Umar Ibn-ul-Khattab (ra) was to become renowned for his unfailing justice and asceticism. The story of his acceptance of Islam is well known to Muslims.
A powerful man both in physique and demeanor storms home enraged by the knowledge that his sister and brother-in-law have converted to Islam. Bellowing and thundering, he is stopped cold in his tracks by the power, beauty and excellence of the Qur’an.
The verses had such power over him because he comprehended them. He was shaken to his core because he filtered what he perceived through a meshwork of a deep-seated knowledge of the Arabic language and appreciation for its subtleties and cadence.
Centuries of love for the Arabic language, have been firmly rooted in the fact that Arabic was the language that Allah chose to communicate his final call to humanity. For instance, Ali Al-Farisi (901-987 CE) a famous grammarian and linguist, when asked to compare Arabic and Persian, replied that Arabic “was far superior to Persian both aesthetically and rationally”.
This love for Arabic meant that Arabic was claimed by Muslims of all cultural backgrounds. Arabic became a binder of the ummah, a language of Muslims and not just a language of the Arabs. In fact, many of the renowned Arabic scholars and grammarians were of non-Arab origins.
Today, however, it has become commonplace for Muslims to practice deen without having acquired knowledge of the Arabic language or having tried to acquire it. Various societal transformations have normalized this phenomenon and made it acceptable for millions of Muslims to live a translated Islam.
What is sadder, however, is that some Muslims value other languages more. It is acceptable for Muslims of certain ethnic backgrounds to send their children to memorize the Qur’an verbatim in Arabic, and then learn all their deen in their local language. Initially used as aids, if at all, these local languages have been elevated among some groups to such a degree that they have supplanted Arabic as a language of deen.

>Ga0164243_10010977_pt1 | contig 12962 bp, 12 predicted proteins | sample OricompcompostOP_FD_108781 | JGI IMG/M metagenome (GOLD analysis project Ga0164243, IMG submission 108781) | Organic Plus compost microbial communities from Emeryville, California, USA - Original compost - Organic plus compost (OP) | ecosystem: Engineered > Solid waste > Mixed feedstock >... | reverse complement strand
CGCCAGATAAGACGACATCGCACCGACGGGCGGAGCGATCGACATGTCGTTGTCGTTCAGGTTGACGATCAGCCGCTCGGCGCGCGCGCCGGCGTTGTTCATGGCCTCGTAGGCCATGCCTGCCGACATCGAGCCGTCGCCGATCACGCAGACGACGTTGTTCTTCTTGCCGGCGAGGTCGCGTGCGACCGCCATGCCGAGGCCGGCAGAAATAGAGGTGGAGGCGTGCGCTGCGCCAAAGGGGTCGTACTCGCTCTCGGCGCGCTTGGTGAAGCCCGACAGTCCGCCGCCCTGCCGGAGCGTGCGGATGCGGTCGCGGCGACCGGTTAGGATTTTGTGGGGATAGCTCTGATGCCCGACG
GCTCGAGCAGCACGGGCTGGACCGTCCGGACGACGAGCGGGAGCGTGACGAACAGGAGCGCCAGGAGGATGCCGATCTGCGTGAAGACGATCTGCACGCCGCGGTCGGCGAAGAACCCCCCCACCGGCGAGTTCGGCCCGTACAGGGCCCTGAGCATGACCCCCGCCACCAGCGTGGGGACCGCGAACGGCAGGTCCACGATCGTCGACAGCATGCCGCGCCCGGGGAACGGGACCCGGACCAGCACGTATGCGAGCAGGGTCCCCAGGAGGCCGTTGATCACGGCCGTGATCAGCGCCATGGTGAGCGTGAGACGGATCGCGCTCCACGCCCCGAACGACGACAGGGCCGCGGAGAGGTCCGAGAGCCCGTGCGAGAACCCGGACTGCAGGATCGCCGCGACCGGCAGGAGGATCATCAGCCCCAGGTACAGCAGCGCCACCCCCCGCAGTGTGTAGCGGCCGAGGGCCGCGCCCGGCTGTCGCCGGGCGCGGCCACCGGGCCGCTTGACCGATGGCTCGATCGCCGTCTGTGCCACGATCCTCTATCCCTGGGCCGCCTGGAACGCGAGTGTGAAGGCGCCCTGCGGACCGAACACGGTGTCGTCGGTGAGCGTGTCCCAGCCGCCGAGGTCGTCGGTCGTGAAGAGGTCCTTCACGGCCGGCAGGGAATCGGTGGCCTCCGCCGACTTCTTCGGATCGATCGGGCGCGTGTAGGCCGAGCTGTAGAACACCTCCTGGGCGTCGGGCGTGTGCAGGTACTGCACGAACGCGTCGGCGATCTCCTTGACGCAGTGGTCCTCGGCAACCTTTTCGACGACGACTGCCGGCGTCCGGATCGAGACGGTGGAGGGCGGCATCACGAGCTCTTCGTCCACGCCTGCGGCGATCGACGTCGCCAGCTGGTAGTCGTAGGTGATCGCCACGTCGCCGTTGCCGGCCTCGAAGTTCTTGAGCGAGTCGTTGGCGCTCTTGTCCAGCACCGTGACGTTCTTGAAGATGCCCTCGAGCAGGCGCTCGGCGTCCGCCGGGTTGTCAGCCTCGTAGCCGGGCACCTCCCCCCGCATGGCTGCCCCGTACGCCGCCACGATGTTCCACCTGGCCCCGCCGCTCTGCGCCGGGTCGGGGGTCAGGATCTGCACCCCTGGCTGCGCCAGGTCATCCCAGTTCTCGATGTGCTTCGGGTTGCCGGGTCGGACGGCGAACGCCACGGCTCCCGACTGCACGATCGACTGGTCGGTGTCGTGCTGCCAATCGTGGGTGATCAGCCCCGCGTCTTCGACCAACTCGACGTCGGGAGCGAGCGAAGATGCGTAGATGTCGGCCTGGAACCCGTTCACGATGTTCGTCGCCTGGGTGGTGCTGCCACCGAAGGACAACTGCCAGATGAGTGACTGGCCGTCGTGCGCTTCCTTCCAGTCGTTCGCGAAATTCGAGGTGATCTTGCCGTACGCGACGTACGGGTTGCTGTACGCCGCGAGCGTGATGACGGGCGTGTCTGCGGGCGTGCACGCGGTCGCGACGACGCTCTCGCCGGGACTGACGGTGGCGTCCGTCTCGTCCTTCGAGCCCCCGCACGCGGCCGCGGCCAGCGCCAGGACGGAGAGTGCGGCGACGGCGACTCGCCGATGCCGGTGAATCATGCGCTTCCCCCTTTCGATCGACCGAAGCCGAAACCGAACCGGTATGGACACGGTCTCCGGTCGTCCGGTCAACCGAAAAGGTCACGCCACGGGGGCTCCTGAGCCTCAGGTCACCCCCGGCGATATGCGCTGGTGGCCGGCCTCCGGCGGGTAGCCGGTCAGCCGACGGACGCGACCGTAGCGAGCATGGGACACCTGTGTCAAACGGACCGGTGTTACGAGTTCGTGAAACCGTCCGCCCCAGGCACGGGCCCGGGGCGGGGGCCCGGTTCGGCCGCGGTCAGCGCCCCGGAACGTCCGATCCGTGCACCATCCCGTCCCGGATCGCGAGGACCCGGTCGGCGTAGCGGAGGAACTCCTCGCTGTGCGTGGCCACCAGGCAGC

It is indeed true that with the multitudes of translations present today, the basic tenets of the faith, such as belief in the oneness of Allah, the truth of the Prophethood of Prophet Muhammad (s), Allah’s commandments and his prohibitions can be articulated in any language and enacted whether one knows Arabic or not. However, enactment of deen, articulation of religious statements, recitation of verses verbatim and connection with deen are very different things.
The Qur’an in Arabic is profound, but millions are disconnected from the words of Allah and barred from experiencing the miracle of the Qur’an in Arabic. Lesley Hazelton, an agnostic Jew, took it upon herself to read the Qur’an in Arabic and English and concluded that in English the Qur’an was a mere shadow of itself.
Indeed, anyone who knows any language knows that the beauty of its literature cannot be experienced in translation, especially when translations are mediated by translators influenced by their views, backgrounds, experiences and agendas.
More importantly Arabic was a language of identity for Muslims. The Islamic civilization did not eradicate local cultural norms provided they did not contradict the teachings of Allah, i.e. Islam did not have a one-culture policy. However, there was never any disagreement among Muslims that Arabic was the language of the ummah.
Ibn Taymiyyah (1263 – 1328 CE) considered the learning of Arabic fard because it facilitated comprehension of the Qur’an and the Sunnah. More importantly, Ibn Taymiyyah was many centuries ahead of contemporary scholars when he stated that acquiring a language had an influence on cognition, mannerisms and religiosity.
He believed that learning Arabic constituted emulation of the righteous companions and that it would influence how Muslims viewed or perceived the world, thought about it and ultimately experienced Islam. He, therefore, illuminated the deep connections between language, culture, identity and worldview.
The question here is, why are millions of Muslims satisfied with living a translated Islam? The bigger question is, are we fast approaching a time in which we will be carrying scrolls that we do not comprehend?
Much research is needed to answer these questions and many others about the complexities of the relationship Muslims have with the Arabic language.
In the Australian context, my PhD research seeks to understand the experiences of Muslim youth learning Arabic at Australian Islamic schools to shed light on their views of the Arabic language, detail the nature of their learning experiences and identify whether these experiences have an impact on the uptake of Arabic by Australian Muslim youth.